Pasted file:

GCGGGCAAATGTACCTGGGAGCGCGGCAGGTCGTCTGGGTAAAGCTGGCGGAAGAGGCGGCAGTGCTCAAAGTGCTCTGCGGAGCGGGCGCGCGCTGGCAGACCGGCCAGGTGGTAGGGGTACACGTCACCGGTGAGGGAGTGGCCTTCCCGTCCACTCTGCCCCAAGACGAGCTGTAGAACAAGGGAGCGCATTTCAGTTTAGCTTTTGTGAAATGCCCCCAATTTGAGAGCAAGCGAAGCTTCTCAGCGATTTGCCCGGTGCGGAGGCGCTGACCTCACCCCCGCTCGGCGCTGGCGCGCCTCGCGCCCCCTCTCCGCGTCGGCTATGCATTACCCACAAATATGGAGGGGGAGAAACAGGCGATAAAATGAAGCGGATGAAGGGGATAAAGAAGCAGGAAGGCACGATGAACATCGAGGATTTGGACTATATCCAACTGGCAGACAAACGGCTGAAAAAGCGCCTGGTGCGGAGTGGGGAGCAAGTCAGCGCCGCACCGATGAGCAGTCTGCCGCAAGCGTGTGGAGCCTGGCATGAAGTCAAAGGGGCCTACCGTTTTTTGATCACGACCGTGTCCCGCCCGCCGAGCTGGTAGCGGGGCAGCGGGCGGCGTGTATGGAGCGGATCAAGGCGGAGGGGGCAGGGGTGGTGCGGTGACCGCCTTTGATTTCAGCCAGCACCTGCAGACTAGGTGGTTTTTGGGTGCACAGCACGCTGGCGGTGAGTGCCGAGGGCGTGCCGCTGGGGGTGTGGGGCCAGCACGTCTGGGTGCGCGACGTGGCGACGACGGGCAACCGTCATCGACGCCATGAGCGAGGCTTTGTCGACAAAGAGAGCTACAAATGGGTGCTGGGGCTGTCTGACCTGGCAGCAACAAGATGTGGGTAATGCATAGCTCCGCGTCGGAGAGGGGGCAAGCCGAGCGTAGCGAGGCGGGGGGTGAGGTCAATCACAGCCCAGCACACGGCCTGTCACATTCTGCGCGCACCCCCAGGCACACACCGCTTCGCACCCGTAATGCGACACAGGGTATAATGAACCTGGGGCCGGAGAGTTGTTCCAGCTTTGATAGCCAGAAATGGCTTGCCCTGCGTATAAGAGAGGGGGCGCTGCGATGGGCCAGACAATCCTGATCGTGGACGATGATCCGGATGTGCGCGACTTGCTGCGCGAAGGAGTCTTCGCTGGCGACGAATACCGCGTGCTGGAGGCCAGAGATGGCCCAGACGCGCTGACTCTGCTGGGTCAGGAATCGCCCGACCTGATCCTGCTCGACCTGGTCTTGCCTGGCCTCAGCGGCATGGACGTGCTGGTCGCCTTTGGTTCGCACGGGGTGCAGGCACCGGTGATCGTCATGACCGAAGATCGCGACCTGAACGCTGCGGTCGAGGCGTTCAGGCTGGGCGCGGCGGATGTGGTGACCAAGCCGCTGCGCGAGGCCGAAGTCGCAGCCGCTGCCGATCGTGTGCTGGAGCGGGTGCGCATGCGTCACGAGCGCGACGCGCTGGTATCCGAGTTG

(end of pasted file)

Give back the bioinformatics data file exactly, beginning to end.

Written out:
GCGGGCAAATGTACCTGGGAGCGCGGCAGGTCGTCTGGGTAAAGCTGGCGGAAGAGGCGGCAGTGCTCAAAGTGCTCTGCGGAGCGGGCGCGCGCTGGCAGACCGGCCAGGTGGTAGGGGTACACGTCACCGGTGAGGGAGTGGCCTTCCCGTCCACTCTGCCCCAAGACGAGCTGTAGAACAAGGGAGCGCATTTCAGTTTAGCTTTTGTGAAATGCCCCCAATTTGAGAGCAAGCGAAGCTTCTCAGCGATTTGCCCGGTGCGGAGGCGCTGACCTCACCCCCGCTCGGCGCTGGCGCGCCTCGCGCCCCCTCTCCGCGTCGGCTATGCATTACCCACAAATATGGAGGGGGAGAAACAGGCGATAAAATGAAGCGGATGAAGGGGATAAAGAAGCAGGAAGGCACGATGAACATCGAGGATTTGGACTATATCCAACTGGCAGACAAACGGCTGAAAAAGCGCCTGGTGCGGAGTGGGGAGCAAGTCAGCGCCGCACCGATGAGCAGTCTGCCGCAAGCGTGTGGAGCCTGGCATGAAGTCAAAGGGGCCTACCGTTTTTTGATCACGACCGTGTCCCGCCCGCCGAGCTGGTAGCGGGGCAGCGGGCGGCGTGTATGGAGCGGATCAAGGCGGAGGGGGCAGGGGTGGTGCGGTGACCGCCTTTGATTTCAGCCAGCACCTGCAGACTAGGTGGTTTTTGGGTGCACAGCACGCTGGCGGTGAGTGCCGAGGGCGTGCCGCTGGGGGTGTGGGGCCAGCACGTCTGGGTGCGCGACGTGGCGACGACGGGCAACCGTCATCGACGCCATGAGCGAGGCTTTGTCGACAAAGAGAGCTACAAATGGGTGCTGGGGCTGTCTGACCTGGCAGCAACAAGATGTGGGTAATGCATAGCTCCGCGTCGGAGAGGGGGCAAGCCGAGCGTAGCGAGGCGGGGGGTGAGGTCAATCACAGCCCAGCACACGGCCTGTCACATTCTGCGCGCACCCCCAGGCACACACCGCTTCGCACCCGTAATGCGACACAGGGTATAATGAACCTGGGGCCGGAGAGTTGTTCCAGCTTTGATAGCCAGAAATGGCTTGCCCTGCGTATAAGAGAGGGGGCGCTGCGATGGGCCAGACAATCCTGATCGTGGACGATGATCCGGATGTGCGCGACTTGCTGCGCGAAGGAGTCTTCGCTGGCGACGAATACCGCGTGCTGGAGGCCAGAGATGGCCCAGACGCGCTGACTCTGCTGGGTCAGGAATCGCCCGACCTGATCCTGCTCGACCTGGTCTTGCCTGGCCTCAGCGGCATGGACGTGCTGGTCGCCTTTGGTTCGCACGGGGTGCAGGCACCGGTGATCGTCATGACCGAAGATCGCGACCTGAACGCTGCGGTCGAGGCGTTCAGGCTGGGCGCGGCGGATGTGGTGACCAAGCCGCTGCGCGAGGCCGAAGTCGCAGCCGCTGCCGATCGTGTGCTGGAGCGGGTGCGCATGCGTCACGAGCGCGACGCGCTGGTATCCGAGTTG